Law Enforcement Interviewing Tips


The interview is usually the first opportunity an agency has to meet you. Therefore, you want to make a good impression. Your goal is to convince them that you possess the qualities of a good police officer. Before you even enter the interview room, there are several things you will want to consider in preparation for the interview.



Preparing For The Interview

When applying for a law enforcement position there are usually several forms you have to complete. You will be required to mail some of these forms back to the agency. Other forms may be collected during the interview. Prior to the interview make sure you have accurately completed all of the paperwork. The interviewers will be reviewing the information you have listed. If there are uncompleted portions or you are missing certain forms, this makes you look bad. It may also disqualify you from proceeding any further in the application process. It looks better if you type all of the information. However, neatly printing with a pen is usually acceptable. Remember, the forms you have completed are a reflection of you. It gives the interviewers a little insight into your organizational abilities.

In the days prior to the interview you should review the questions you believe you will be asked as well as your answers to those questions. The Boy Scouts motto of being prepared is very applicable. You do not want to go into the interview winging it. Everyone has a certain degree of nervousness when sitting in front of an interview panel. You want to look your best and sound your best. Avoid becoming tongue-tied by rehearsing your answers.

Looking Your Best

It is a given that most interviewers will expect a man to wear a suit and tie, and a woman to wear a dress or a business suit to the interview. Most of the time, an interviewing panel is prohibited from disqualifying an applicant based on what he or she is wearing. However, if you walk into an interview wearing a pair of blue jeans and a tee shirt, they will find some other reason to write you out. You may look good wearing nice casual slacks, but you will look even better to the panel if you wear business attire. You want to project a professional image. As you enter the interviewing room, greet everyone with a firm handshake. Look them in the eyes and smile as you greet them. Remember, you are applying for a law enforcement position. This is a field in which you have to deal with people. You want to show the panel that you are a confident person. Giving someone a weak handshake while looking away is a signal that this occupation is not for you.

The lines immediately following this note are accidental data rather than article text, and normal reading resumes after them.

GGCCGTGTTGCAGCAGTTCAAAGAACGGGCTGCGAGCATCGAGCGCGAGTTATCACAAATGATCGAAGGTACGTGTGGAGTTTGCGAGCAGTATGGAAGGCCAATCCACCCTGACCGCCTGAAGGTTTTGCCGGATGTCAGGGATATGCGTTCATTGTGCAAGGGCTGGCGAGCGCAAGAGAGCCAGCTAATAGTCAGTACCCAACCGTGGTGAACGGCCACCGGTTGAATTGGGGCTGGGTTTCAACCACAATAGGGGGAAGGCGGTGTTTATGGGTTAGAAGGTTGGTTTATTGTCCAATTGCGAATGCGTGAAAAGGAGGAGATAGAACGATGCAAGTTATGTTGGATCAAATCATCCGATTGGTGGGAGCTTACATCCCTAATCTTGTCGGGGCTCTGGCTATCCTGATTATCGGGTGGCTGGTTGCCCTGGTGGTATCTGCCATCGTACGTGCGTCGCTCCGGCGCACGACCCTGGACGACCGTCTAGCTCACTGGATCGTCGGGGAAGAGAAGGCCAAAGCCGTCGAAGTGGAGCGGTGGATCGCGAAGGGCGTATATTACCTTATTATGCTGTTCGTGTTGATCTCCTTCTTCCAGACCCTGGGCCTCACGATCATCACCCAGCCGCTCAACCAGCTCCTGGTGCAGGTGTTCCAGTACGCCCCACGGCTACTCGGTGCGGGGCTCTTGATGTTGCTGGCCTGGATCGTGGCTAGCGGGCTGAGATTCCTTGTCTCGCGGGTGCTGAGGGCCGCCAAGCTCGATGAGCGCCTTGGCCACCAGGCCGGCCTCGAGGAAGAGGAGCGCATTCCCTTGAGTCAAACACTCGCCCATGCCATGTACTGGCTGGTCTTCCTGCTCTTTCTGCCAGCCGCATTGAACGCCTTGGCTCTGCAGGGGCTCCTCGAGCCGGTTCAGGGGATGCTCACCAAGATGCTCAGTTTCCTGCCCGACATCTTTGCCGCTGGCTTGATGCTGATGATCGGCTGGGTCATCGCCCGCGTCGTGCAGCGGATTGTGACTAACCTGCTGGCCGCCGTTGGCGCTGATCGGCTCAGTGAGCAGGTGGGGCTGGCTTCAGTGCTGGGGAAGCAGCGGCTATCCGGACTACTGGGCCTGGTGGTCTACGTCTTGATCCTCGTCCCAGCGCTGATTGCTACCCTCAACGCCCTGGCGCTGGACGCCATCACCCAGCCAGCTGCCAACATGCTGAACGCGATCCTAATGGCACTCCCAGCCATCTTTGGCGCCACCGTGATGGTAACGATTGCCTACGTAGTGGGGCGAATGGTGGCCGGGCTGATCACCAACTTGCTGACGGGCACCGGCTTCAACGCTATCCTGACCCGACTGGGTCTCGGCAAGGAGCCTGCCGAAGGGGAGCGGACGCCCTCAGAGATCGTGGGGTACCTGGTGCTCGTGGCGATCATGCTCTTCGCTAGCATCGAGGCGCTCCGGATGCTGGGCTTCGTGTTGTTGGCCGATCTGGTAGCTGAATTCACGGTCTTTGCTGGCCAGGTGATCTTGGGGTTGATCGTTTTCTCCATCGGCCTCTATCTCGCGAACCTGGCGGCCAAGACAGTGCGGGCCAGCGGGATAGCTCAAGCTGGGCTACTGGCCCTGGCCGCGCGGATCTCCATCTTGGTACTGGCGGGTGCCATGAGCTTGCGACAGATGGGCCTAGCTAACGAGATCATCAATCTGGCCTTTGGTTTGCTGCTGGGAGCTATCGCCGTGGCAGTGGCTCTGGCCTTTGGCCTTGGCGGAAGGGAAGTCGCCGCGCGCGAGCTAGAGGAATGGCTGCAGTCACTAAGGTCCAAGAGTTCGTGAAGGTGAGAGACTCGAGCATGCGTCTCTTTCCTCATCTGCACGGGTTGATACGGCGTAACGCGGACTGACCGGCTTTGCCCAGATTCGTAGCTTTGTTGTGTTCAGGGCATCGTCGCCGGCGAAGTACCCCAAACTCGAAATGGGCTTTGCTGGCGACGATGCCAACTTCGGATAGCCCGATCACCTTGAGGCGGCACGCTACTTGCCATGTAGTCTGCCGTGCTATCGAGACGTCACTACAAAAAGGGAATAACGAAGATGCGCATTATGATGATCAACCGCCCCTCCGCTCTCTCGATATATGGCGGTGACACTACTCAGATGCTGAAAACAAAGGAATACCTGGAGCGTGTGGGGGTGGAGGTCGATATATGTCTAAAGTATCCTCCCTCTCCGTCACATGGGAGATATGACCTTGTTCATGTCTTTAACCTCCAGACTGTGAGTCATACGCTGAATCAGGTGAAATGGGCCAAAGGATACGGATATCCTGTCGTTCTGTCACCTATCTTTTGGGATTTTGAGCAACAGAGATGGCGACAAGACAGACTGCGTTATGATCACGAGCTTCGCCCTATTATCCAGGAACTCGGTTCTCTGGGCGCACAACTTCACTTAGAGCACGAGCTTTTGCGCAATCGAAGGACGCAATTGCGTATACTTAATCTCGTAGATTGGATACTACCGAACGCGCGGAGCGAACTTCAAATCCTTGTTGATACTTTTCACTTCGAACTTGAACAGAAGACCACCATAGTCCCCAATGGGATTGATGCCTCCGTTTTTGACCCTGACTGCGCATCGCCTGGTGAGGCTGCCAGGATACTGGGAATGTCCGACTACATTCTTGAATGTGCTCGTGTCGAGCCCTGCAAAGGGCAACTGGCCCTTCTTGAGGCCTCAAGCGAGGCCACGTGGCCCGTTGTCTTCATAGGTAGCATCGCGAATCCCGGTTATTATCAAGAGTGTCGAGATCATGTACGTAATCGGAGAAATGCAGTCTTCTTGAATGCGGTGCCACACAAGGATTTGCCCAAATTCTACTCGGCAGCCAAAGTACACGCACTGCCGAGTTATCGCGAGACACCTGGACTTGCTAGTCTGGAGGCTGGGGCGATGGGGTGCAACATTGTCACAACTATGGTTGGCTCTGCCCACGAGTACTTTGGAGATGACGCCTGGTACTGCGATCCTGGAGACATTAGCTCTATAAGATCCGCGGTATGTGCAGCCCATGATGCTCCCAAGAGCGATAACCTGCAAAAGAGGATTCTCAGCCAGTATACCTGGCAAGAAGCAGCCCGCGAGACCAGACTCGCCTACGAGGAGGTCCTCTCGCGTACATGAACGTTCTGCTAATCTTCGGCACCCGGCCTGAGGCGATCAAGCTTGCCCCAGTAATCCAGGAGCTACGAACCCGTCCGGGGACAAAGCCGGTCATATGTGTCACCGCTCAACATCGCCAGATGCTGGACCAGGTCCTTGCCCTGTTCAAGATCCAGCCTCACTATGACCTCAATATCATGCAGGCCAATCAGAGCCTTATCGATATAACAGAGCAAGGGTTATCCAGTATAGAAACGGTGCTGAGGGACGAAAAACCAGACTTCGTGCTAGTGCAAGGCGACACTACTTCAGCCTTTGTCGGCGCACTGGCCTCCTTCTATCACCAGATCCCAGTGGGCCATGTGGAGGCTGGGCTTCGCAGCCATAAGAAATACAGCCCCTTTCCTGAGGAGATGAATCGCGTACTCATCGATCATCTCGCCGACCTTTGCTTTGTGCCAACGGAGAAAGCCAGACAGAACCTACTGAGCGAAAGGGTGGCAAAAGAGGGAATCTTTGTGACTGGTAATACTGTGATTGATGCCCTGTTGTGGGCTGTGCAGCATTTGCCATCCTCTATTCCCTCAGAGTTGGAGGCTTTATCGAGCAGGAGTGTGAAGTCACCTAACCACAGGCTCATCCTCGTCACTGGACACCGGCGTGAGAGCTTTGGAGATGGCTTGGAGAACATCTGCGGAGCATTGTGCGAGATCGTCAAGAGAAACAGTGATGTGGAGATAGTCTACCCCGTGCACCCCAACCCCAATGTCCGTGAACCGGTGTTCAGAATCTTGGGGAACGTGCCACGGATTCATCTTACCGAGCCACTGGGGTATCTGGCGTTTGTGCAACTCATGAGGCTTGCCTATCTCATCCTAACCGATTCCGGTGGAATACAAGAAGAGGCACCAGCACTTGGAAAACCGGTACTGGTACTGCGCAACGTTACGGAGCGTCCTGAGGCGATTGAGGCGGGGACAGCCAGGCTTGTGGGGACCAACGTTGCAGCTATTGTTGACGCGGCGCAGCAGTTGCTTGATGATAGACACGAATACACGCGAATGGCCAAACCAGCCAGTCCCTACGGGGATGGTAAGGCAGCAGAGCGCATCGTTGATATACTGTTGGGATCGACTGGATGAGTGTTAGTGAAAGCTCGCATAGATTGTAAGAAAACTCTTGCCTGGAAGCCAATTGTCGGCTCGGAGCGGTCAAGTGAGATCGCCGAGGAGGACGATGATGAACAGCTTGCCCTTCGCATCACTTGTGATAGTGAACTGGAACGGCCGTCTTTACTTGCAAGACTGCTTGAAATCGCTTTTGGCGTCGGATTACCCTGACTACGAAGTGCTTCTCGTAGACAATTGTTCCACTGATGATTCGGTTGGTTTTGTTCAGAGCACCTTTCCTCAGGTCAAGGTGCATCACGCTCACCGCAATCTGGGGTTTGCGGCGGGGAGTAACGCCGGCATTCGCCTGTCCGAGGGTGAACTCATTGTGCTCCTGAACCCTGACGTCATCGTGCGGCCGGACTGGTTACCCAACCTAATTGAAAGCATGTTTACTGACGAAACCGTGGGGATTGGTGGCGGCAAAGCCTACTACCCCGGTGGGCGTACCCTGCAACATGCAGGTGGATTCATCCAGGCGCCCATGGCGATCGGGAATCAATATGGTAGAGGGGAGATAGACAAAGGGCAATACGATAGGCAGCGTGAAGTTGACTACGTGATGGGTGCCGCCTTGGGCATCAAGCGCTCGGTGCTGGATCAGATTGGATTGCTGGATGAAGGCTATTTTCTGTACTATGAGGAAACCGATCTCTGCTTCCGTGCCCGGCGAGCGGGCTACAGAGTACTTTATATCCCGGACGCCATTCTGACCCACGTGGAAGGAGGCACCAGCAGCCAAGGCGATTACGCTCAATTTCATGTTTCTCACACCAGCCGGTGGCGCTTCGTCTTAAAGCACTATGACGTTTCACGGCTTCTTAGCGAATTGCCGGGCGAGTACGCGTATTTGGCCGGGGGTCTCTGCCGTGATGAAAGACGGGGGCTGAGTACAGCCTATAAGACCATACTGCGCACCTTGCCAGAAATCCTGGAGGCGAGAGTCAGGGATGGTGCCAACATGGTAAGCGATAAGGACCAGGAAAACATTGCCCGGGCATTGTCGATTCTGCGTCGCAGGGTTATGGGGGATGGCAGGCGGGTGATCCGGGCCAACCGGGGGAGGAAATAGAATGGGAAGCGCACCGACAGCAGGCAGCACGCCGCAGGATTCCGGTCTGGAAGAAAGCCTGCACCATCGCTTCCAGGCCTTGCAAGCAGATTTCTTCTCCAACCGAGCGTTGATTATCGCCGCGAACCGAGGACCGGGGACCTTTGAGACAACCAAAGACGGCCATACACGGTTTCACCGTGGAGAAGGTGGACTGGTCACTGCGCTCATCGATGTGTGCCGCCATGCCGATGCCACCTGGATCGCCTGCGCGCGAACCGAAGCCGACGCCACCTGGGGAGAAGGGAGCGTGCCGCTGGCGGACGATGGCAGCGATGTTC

The Interview

Your interview will be approximately 30 to 60 minutes in length. You will be questioned by a panel of three to five people. They will probably be seated on one side of a table. On the other side of the table will be your chair. If your chair is in close proximity to the table, you will be sitting at the table with the panel. In most cases, your chair will be approximately six to ten feet away from the table. In this set up, the interviewers want you to sit a short distance away from them. This allows them to see your entire body and observe your mannerism. This also prevents you from seeing any notes they may take.

You should answer all of the questions truthfully. If you pass the interview, they will conduct a background investigation. If during their investigation, they discover that you were less than truthful about the smallest of things, you will be disqualified. You are applying for a position in which you have to uphold the law. Therefore, they are looking for integrity.

Most people are a little nervous during a job interview. This is a normal response. To help you relax, pause before answering a question. Take just a brief moment to think about your answer before responding. This will help you to collect your thoughts.

As you answer the questions, speak clearly and loudly. Oral communication is very important in law enforcement. One moment you may be chatting with the public, and the next moment you may be giving forceful verbal commands to a suspect. The panel is assessing your ability to communicate by what you say and how you say it. Speaking in a low tone of voice is not what they want to hear. Meek and mild are not the traits of a good police officer. You only get one chance to make a first impression. So, make a good one.

The panel will be writing throughout the interview. Do not let this bother you. Just because they are writing something down does not mean it is a negative comment. They may be noting your good qualities. They may simply be going through a checklist. You should be more concerned if they do not take any notes.

They should not ask you any questions concerning the law or their specific policies and procedures. You will be taught all of that at their training academy. They will usually begin the interview by verifying the information you provided to them. They will then begin to probe into your past to find out who you are. Lastly, they may ask you some hypothetical questions to judge your reasoning abilities.

Click on the links below to review some verifying, probing and hypothetical questions.


VERIFYING AND PROBING QUESTIONS            HYPOTHETICAL QUESTIONS